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GLASS Man made glass has been used for many thousands of years, the first known glass makers being the Egyptians. The glasses used throughout the ages have changed very little in their chemical composition, to the extent that, today, the basic materials are still identical with those used to produced glass hundreds and even thousands of years ago. An interesting and provocative definition of glass is by Morey: Glass is an inorganic substance in a condition which is continuous with, and analogous to, the liquid state of the substance, but which, as the result has been cooled from a fused condition, has attained so high a degree of Viscosity as to be for all practical purposes; rigid. Glass is a non crystalline material produced primarily from inorganic oxides. The principal constituent of most glass is sand, or silica. Since the silica cannot be melted readily, various fluxes are adapted to lower the fusion point of the mixture. Other common glass formers are oxides of boron and phosphorus. Other oxides in glass act as modifiers on the glassy network. STRENGTH As an engineering material, glass is unique. Two of the most significant properties that make it so, are (1) the mechanical strength, and (2) viscosity. Glass is a brittle material but one that is truly elastic with no plastic deformation to failure. The intrinsic strength of glass is extremely high and certain experiments have substantiated that glass may be stressed in the order of 3,000,000 PSI before failure. However, it is difficult to achieve, in current practice, more than a small fraction of these strengths. Measurements of the strength of glass are not true measurements of the strength, but the weakness of the surface. It is the condition of the surface that limits our utilization of this high strength material. The surface irregularities create stress risers, and, as a result, surface stress variations, and by the virtue of the lack of plasticity, these stresses are not relieved by plastic deformation and will generate a catastrophic type of failure by virtue of a crack. In other words, it is extremely notch sensitive. VISCOSITY Actually, at room temperature, glass is a viscous material. At this temperature, however, the viscosity is so high that for all practical purposes, it is considered a solid. The fantastic reduction in viscosity between 500°C and room temperature is significant; however, the difference between 500°C and 1500°C will be approximately 1,000,000,000,000 times as great. It should be pointed out that glasses do not have true melting points. They simply become less viscous at elevated temperatures, and the viscosity reduction is approximately exponential with temperature. THERMAL ENDURANCE One other notable property of glass is its relatively high thermal endurance. The thermal endurance is enhanced when under compressive stress.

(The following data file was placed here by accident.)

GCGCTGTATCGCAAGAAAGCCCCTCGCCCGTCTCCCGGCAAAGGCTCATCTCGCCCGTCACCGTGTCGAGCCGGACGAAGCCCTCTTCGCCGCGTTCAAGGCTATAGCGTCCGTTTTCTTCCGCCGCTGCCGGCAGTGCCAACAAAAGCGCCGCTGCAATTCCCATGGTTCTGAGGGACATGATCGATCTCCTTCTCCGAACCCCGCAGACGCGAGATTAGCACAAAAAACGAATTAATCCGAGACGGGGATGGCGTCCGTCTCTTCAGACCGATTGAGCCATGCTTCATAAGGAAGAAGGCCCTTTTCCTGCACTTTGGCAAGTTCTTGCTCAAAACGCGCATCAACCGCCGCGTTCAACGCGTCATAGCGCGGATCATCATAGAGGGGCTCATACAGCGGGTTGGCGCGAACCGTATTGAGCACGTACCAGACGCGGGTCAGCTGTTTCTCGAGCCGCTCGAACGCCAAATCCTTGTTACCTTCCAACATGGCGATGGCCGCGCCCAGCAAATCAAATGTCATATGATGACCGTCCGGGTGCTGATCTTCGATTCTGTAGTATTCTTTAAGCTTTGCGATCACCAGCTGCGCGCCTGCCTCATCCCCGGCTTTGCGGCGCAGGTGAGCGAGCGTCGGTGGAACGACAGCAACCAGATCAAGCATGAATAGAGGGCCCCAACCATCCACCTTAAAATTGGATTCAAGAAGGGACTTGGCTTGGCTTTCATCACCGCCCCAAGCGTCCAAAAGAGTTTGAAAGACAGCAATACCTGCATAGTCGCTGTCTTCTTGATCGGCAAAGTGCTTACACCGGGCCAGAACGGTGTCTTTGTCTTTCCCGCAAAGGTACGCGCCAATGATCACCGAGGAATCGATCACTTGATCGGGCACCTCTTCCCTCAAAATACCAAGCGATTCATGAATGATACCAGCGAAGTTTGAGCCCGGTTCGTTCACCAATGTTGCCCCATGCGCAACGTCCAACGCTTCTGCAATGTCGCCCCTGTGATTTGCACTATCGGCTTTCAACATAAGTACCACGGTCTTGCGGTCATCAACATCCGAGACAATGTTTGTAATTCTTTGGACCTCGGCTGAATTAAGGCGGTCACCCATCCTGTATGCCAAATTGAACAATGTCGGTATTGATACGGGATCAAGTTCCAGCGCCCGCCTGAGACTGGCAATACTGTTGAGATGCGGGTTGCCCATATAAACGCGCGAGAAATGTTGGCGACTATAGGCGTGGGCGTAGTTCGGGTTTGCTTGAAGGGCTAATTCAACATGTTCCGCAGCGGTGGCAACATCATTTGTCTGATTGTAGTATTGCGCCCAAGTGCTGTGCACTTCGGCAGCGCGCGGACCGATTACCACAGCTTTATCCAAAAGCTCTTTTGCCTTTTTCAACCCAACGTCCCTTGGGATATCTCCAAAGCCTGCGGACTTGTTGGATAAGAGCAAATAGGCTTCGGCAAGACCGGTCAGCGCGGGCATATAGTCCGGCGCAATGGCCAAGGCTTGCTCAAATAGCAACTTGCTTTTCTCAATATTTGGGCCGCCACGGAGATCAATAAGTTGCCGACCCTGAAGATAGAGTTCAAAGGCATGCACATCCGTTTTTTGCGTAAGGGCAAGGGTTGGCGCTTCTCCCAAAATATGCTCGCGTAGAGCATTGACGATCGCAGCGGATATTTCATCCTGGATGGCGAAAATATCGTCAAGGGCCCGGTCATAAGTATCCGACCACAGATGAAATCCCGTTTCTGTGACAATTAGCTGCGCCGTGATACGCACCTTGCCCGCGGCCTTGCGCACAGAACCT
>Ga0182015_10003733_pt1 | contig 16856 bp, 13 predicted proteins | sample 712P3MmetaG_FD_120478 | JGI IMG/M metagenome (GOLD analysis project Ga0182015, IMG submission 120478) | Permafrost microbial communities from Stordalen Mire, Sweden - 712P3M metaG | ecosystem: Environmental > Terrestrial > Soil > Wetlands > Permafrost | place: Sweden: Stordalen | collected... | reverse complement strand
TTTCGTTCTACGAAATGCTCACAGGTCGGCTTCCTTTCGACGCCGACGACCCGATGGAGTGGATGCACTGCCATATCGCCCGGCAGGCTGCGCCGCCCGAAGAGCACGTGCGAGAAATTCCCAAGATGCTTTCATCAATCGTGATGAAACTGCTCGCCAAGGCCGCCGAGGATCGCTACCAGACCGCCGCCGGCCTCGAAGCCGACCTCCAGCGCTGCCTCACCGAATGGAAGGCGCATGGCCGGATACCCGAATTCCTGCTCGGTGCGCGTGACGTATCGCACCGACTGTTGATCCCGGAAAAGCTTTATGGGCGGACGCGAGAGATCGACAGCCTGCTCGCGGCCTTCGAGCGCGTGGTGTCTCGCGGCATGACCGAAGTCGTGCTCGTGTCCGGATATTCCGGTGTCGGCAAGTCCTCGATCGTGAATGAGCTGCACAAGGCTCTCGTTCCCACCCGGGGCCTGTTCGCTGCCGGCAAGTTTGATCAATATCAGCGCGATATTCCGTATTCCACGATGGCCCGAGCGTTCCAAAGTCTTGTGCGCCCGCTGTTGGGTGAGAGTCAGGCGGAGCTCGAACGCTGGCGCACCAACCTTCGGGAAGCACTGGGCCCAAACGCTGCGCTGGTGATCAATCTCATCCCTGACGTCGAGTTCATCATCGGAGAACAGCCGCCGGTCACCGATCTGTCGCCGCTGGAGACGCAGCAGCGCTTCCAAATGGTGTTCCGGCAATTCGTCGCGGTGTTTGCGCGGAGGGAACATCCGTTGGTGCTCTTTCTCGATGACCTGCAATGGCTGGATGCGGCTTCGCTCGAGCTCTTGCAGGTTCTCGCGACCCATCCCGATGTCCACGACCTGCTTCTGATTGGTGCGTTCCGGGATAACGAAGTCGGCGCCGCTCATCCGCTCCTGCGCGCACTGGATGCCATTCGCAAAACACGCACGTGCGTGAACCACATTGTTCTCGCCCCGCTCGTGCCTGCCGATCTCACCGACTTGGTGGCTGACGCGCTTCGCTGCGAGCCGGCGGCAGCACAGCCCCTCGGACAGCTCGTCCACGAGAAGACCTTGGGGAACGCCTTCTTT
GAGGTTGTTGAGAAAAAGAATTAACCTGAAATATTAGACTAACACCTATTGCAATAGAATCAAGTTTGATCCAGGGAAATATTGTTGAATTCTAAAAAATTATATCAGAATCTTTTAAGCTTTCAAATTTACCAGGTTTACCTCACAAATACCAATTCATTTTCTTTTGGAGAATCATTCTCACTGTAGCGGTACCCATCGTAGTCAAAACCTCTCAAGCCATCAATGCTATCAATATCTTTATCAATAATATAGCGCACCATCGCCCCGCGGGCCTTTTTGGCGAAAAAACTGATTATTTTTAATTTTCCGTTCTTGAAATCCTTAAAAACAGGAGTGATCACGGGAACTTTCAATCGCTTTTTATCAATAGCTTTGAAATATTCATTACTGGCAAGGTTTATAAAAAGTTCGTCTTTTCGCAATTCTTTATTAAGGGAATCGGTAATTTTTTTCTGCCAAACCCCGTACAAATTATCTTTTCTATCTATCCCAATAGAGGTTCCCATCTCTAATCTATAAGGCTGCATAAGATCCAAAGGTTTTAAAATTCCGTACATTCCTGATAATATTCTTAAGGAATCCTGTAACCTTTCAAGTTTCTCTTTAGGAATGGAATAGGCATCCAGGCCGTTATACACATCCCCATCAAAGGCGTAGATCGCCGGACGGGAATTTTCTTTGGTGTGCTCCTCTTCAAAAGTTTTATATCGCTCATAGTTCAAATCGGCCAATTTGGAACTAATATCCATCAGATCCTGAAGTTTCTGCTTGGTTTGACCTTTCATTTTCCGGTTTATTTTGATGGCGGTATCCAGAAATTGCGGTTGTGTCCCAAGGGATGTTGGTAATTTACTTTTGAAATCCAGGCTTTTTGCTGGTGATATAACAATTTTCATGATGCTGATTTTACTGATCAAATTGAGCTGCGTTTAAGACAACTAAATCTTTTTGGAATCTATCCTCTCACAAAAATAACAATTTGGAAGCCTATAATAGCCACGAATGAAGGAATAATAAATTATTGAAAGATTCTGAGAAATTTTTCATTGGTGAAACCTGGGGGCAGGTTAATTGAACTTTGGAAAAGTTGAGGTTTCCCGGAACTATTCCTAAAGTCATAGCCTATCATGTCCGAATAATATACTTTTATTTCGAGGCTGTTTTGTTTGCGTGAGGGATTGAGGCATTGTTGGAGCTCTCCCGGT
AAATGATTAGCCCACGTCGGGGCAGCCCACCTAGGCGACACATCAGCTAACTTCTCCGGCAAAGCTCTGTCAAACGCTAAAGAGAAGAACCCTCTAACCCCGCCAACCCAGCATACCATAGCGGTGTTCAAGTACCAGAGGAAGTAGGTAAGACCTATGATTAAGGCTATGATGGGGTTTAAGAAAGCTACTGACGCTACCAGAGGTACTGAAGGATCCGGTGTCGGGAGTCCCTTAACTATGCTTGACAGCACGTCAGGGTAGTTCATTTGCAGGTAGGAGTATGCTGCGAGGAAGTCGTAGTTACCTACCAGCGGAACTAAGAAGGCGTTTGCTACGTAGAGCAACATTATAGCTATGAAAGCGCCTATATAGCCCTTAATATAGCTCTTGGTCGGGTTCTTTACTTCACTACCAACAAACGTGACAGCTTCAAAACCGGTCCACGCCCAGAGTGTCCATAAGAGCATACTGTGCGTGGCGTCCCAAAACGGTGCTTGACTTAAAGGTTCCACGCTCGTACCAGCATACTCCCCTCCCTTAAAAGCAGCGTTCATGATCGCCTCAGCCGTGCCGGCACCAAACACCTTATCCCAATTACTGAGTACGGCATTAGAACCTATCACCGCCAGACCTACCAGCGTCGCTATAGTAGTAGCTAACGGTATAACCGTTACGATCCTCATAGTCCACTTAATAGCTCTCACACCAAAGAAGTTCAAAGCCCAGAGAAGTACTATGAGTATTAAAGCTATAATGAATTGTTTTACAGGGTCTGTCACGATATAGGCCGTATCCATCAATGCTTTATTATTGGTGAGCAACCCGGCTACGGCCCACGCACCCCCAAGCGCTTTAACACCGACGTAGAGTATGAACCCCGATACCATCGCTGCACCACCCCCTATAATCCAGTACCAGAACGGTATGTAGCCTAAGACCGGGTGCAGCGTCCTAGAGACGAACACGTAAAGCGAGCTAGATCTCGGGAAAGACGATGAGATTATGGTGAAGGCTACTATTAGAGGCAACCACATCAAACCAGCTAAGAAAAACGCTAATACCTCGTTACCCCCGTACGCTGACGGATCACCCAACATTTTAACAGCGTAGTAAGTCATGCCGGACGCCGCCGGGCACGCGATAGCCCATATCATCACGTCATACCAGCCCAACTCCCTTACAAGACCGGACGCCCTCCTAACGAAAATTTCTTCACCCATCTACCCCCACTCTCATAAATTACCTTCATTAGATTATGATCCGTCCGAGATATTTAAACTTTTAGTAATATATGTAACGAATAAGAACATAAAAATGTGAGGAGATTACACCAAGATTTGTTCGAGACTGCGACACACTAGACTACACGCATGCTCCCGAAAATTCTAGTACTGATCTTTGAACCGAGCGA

ELASTICITY For all ordinary purposes, it can be assumed that glass is perfectly elastic up to the point of fracture. The Young's modulus of elasticity varies from 6,000,000 to 17,000,000 PSI depending on the composition, but most commercial glasses have values between 9,000,000 and 12,000,000 PSI. ELECTRICAL PROPERTIES One of the primary values of glass in electrical applications is its property of electrical insulation. The resistance glass offers to the passage of electricity depends on the type of glass, the temperature of the glass and the surface conditions. On the other hand, glass can be given a metallic oxide coating that conducts electricity. DIELECTRIC STRENGTH The dielectric strength of glass is very high. Thus, in hermetic connector applications, the prime design consideration is to provide sufficient distance over the glass to prevent flashover. Dielectric breakdown voltage decreases with an increase in frequency and temperatures. At elevated temperatures, breakdown is governed mainly by the resistivity of the glass at those temperatures. VOLUME RESISTIVITY Volume resistivity of glass at ordinary room temperature varies widely with the composition from as low as 108 to as high as 1019 ohm centimeters. The resistivity of a given composition at a fixed temperature may vary by a factor of 3, depending upon the degree of annealing or strain that the glass has received. Strained glass has lower resistance than properly annealed glass, which is practically strain-free. SURFACE RESISTIVITY Surface electrical resistivity is of primary importance in all electrical insulation problems with glasses or ceramics since it greatly affects performance under service conditions that involve high humidity. Due to their absorption of a moisture film, the surface electrical resistivity of glasses and ceramics, while high in comparison to that of many other materials, is remarkably lower than volume resistivity. Thus chemical durability is an essential requirement in good electrical glass because film thickness and film conductivity both are increased by the soluble products of unstable glass compositions. GLASS IN COMPRESSION As previously mentioned, glass has a very high capacity to withstand compression stresses. By virtue of inducing and maintaining only compression stresses in the glass, the glass member can be loaded in many ways; as long as the imposed loading does not exceed the compressive preload, the glass will withstand the applied preload without a stress reversal and not generate tensile stresses where its notch sensitivity would limit its usefulness.
Glass: some facts
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